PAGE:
APR – Atkinson v HMRC  UK FTT 108
When considering the availability of Agricultural Property Relief (APR) for Inheritance Tax (IHT) we must remember the provisions of s.117 IHTA 1984. The property must have been either:
- Occupied by the transferor for the purposes of agriculture throughout the period of 2 years prior to the date of the transfer; or
- Owned by the transferor and occupied by him or someone else for the purposes of agriculture throughout the period of 7 years prior to the date of the transfer
Where a farmer through Illness or old age is not in occupation then it would seem that there is no actual relief. In practice HMRC will allow 3 months absence but there must be an intention to return and it must be possible to re-occupy the property. This little case provides some useful clarification where the senior partner in a farming partnership had moved into a care home but the ‘bungalow was still used to accommodate the diminishing needs of the senior partner’.
William Atkinson acquired and began to farm Abbotsons Farm in 1957; this included a farmhouse and 195 acres. Subsequently, a bungalow was built on the farm and he entered into a partnership with his son. William moved into the bungalow and the son and daughter-in-law lived in the farmhouse. In 1980 the daughter-in-law became a partner in the partnership and William granted an Agricultural Holdings Act 1986 (AHA 1986) tenancy of the farm to the partners.
In 1994 Gary, William’s grandson was taken into partnership but sadly shortly afterwards in 1995 William’s son died. As a result, a written agreement was drawn up to the effect that William, his daughter-in-law and grandson farmed the farm as partners and the agricultural tenancy of the farm was to be a partnership asset. William covenanted that he would take all steps necessary to protect the partners as tenants under the AHA 1986 and the tenancy of the farm was assigned to William, his daughter-in-law and grandson.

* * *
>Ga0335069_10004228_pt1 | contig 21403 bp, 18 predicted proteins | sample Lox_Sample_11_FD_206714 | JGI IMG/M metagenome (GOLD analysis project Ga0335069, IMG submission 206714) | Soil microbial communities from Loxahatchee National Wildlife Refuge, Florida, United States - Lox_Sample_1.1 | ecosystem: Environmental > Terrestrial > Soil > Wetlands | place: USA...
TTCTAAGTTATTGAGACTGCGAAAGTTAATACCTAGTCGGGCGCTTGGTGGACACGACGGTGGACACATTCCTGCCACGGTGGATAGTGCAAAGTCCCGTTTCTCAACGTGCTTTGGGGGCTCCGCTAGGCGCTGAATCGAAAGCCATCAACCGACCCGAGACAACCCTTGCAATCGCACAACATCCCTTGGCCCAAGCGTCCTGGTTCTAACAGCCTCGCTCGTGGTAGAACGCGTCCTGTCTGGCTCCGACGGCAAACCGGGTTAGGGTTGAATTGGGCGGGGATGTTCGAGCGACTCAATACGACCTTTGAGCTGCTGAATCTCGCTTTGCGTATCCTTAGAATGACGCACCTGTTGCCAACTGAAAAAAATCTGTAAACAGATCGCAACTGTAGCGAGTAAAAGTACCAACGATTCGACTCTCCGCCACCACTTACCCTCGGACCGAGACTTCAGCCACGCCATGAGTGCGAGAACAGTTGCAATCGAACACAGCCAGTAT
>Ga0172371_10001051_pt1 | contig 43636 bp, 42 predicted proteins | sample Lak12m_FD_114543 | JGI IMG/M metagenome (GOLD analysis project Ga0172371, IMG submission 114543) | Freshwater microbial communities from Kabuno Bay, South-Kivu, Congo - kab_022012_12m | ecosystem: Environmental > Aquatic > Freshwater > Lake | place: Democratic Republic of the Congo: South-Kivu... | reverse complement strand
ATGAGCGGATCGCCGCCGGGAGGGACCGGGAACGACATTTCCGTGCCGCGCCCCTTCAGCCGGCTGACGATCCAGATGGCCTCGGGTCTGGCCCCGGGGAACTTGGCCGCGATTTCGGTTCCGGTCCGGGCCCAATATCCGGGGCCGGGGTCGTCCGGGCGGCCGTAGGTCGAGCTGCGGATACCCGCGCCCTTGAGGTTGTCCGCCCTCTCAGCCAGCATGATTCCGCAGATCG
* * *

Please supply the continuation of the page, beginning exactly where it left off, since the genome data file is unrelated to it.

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William became ill in 2002 and entered a care home on discharge from hospital where he died on 20 October 2006. He remained a partner until his death; taking part in discussions about the farm each week and occasionally returning to the bungalow.
It was not disputed that:
- The bungalow constituted agricultural property for the purposes of s.115(2) IHTA 1984;
- William owned the bungalow;
- William remained a partner in the partnership for the seven years ending with his death; and
- As a partner William and his partners participated in the rights conferred by the agricultural tenancy.
HMRC argued that William was not in occupation of the bungalow and it was not used for the purposes of agriculture whilst he was living in a care home. The fact that the bungalow was part of an AHA 1986 tenancy does not of itself mean that it was agricultural property since such a tenancy can include land that is not agricultural; what counts is whether the occupation complies with s.117.
Sir Stephen Oliver QC, as chairman of the tribunal, concluded that s.115(2) defines a class of properties which are agricultural property and this includes both those which are directly used in agricultural activity, such as land and farm buildings, but also those which are less directly employed but nonetheless provide the structure within which the agricultural activities are conducted e.g. farm cottages (such as the bungalow in this case); the function of which is to accommodate people engaged in the agricultural activities.
He pointed out that there is nothing in the legislation requiring the occupation to be continuous or to be occupied by a particular type of person such as a farm owner or employee since in s.117(b) it says the property must be occupied “by him or another”.
In this case the occupation was by the three partners in the partnership under the AHA 1986 tenancy, a tenancy that covered the whole of the farm, which together was occupied for the purposes of agriculture by the partners. The bungalow was actually occupied by William for 22 years but the last four years of his life it was left as it was when he used to live there and no-one else moved in. He continued to participate in partnership matters but from his care home and not the bungalow.
The Tribunal therefore allowed the APR on the bungalow – a useful case indeed.
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